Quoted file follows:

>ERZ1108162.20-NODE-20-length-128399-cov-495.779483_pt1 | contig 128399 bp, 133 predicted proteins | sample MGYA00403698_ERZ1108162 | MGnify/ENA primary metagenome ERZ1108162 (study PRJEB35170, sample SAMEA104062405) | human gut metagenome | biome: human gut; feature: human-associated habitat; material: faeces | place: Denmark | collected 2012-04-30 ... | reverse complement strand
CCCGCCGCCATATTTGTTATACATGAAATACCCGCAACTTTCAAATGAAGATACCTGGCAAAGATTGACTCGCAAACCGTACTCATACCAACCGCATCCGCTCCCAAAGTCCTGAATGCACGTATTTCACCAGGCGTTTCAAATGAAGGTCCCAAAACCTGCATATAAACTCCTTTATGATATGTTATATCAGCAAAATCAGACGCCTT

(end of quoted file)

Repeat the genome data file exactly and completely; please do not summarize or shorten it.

>ERZ1108162.20-NODE-20-length-128399-cov-495.779483_pt1 | contig 128399 bp, 133 predicted proteins | sample MGYA00403698_ERZ1108162 | MGnify/ENA primary metagenome ERZ1108162 (study PRJEB35170, sample SAMEA104062405) | human gut metagenome | biome: human gut; feature: human-associated habitat; material: faeces | place: Denmark | collected 2012-04-30 ... | reverse complement strand
CCCGCCGCCATATTTGTTATACATGAAATACCCGCAACTTTCAAATGAAGATACCTGGCAAAGATTGACTCGCAAACCGTACTCATACCAACCGCATCCGCTCCCAAAGTCCTGAATGCACGTATTTCACCAGGCGTTTCAAATGAAGGTCCCAAAACCTGCATATAAACTCCTTTATGATATGTTATATCAGCAAAATCAGACGCCTT